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July 15, 2020

5.4M Americans have lost health insurance amid Covid-19. It could get a lot worse.

Daily Briefing

    About 5.4 million Americans became uninsured between February and May because of job losses, according to new research from Families USA, and a separate study predicts the number of Americans who lose their employer-sponsored health plans could reach 10 million by the end of this year.

    How Covid-19 will impact employer coverage

    5.4M Americans lost health coverage because of job losses

    For the Families USA study, researchers reviewed data on unemployment and health coverage levels from the Urban Institute, the U.S. Bureau of Labor Statistics, and Families USA's National Center for Coverage Innovation. The researchers used the data to estimate the number of adult workers who became uninsured because of job losses amid the first peak of America's coronavirus epidemic.

    The researchers estimated that 5.4 million U.S. adults under age 65 lost their health coverage and became uninsured because of job losses between February and May of this year. According to the study, that increase is higher than any annual increase in health coverage losses that's ever been recorded in the United States and is almost 40% greater than the previous record recorded from 2008 to 2009, during the Great Recession.

    The researchers found that 46% of those coverage losses occurred in five states: California, Florida, New York, North Carolina, and Texas.

    In Texas, for example, the number of uninsured, nonelderly adults in the state increased from around 4.2 million to 4.9 million from February to May, the researchers found. According to the New York Times, that means three out of every 10 people in Texas were uninsured.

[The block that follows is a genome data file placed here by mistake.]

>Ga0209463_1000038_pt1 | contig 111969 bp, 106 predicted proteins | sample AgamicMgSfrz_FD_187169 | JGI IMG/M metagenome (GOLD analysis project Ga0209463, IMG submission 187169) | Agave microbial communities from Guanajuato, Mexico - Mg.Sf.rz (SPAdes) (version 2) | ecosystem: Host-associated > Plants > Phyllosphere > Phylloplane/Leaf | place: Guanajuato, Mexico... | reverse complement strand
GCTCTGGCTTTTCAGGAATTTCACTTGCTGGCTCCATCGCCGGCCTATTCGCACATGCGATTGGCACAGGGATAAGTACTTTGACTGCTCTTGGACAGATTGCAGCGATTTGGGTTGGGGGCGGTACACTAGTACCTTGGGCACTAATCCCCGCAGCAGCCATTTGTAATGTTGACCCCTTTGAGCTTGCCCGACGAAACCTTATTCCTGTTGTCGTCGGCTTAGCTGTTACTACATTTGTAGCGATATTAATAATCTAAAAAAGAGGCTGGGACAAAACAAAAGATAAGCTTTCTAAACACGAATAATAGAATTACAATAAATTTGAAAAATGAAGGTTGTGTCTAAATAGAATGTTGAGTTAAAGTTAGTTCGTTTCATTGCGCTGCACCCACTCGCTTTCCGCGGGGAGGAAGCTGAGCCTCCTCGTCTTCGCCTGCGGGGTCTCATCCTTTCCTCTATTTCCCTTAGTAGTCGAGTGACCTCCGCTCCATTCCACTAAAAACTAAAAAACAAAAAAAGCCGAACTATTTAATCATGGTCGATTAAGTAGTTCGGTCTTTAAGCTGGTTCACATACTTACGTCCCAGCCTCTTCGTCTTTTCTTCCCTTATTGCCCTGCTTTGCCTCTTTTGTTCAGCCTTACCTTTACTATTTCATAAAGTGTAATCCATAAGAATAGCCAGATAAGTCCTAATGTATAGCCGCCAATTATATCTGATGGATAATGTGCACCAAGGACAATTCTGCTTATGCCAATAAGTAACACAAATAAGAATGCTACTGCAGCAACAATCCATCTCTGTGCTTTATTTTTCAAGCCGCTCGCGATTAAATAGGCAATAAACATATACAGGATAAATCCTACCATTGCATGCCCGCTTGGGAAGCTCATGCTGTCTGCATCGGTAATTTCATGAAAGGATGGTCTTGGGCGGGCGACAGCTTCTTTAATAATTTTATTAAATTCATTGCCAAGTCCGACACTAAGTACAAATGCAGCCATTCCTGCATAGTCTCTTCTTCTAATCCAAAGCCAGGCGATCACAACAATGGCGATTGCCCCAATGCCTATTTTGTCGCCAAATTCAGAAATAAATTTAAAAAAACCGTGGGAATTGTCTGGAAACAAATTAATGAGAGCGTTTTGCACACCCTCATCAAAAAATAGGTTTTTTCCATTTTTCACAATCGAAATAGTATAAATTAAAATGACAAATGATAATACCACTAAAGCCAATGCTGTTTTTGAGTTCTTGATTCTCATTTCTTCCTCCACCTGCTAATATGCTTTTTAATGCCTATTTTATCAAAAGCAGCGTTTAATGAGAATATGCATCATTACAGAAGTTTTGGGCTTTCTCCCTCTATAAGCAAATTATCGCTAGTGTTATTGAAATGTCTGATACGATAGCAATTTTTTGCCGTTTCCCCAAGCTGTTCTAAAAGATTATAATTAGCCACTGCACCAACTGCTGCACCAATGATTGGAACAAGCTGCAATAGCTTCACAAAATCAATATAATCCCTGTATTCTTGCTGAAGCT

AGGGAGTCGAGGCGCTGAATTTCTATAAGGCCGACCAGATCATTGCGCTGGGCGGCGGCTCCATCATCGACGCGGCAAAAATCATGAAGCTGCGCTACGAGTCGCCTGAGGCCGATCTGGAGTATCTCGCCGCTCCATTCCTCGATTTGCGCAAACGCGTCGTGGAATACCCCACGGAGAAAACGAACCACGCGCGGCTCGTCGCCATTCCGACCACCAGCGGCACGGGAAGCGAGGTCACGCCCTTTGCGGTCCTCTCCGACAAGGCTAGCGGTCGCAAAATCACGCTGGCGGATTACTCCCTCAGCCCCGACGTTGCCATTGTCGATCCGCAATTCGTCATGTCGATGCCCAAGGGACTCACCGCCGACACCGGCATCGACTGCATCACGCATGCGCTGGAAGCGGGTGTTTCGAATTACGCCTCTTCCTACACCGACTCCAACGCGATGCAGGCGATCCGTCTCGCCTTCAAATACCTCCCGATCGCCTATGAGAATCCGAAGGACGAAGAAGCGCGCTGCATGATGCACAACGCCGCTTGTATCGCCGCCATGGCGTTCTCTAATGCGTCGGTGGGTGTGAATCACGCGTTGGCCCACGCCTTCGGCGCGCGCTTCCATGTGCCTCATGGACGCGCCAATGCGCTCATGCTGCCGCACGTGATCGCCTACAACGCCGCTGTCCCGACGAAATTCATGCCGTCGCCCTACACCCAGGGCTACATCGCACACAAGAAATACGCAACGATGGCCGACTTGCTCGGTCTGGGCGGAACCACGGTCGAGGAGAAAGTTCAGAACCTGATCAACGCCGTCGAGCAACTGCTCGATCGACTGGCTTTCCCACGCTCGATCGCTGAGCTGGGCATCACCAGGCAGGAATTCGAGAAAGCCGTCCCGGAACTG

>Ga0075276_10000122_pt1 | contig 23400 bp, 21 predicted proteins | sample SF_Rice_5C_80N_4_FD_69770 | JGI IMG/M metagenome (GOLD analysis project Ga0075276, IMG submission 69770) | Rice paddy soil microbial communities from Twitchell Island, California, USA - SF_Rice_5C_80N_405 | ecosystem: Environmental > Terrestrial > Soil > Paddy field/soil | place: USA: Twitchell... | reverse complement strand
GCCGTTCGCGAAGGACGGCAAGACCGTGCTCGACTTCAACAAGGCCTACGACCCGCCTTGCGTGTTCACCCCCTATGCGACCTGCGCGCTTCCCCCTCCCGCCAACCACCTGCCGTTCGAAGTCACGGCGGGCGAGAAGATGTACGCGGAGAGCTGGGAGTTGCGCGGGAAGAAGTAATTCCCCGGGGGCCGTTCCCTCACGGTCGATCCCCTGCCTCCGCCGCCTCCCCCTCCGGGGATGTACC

States that haven't expanded their Medicaid programs under the Affordable Care Act (ACA) saw smaller increases in their numbers of uninsured, nonelderly adults than states that have expanded Medicaid, the researchers found. In expansion states, an average of 23% of workers who were laid off became uninsured, compared with an average of 43% in nonexpansion states, according to the researchers.

    Stan Dorn, director of Families USA's National Center for Coverage Innovation and author of the study, said, "We knew these numbers would be big," as America saw its "worst economic downturn since World War II. … So it's not surprising that we would also see the worst increase in the uninsured."

    10M Americans could lose health coverage by this year's end

    Meanwhile, a separate study from the Urban Institute and the Robert Wood Johnson Foundation predicts that more than 10 million Americans could lose their employer-sponsored health coverage by the end of 2020.

    For the study, researchers reviewed data from the Bureau of Labor Statistics, the Commonwealth Fund, the Congressional Budget Office, the Federal Reserve, Health Management Associates, Georgetown University's Center on Health Insurance Reforms, the Kaiser Family Foundation, and the Urban Institute.

    The researchers estimated that 48 million Americans younger than 65 currently live in a household that will experience some sort of job loss related to the country's coronavirus epidemic. Of those people, around one-fifth are enrolled in an employer-sponsored health plan and could lose their coverage because of job losses by the end of this year, the researchers found.

    The researchers projected that most of those who lose their employer-sponsored health plans will regain coverage elsewhere. For instance, they estimated that about 3.3 million people will be added to a family members' health plan, about 2.8 million will enroll in Medicaid, and about 600,000 will enrolled in ACA exchange plans. The remaining 3.5 million people likely will remain uninsured, the researchers said.

    Katherine Hempstead, a senior policy adviser at the Robert Wood Johnson Foundation, said, "The loss of jobs and coverage associated with the [coronavirus epidemic] is a huge test for [America's] safety net" (New York Times, 7/13; Owens, "Vitals," Axios, 7/14; Minemyer, FierceHealthcare, 7/13; Dorn, Families USA study, 7/13; Banthin et al., Urban Institute/Robert Wood Johnson Foundation issue brief, 7/13).

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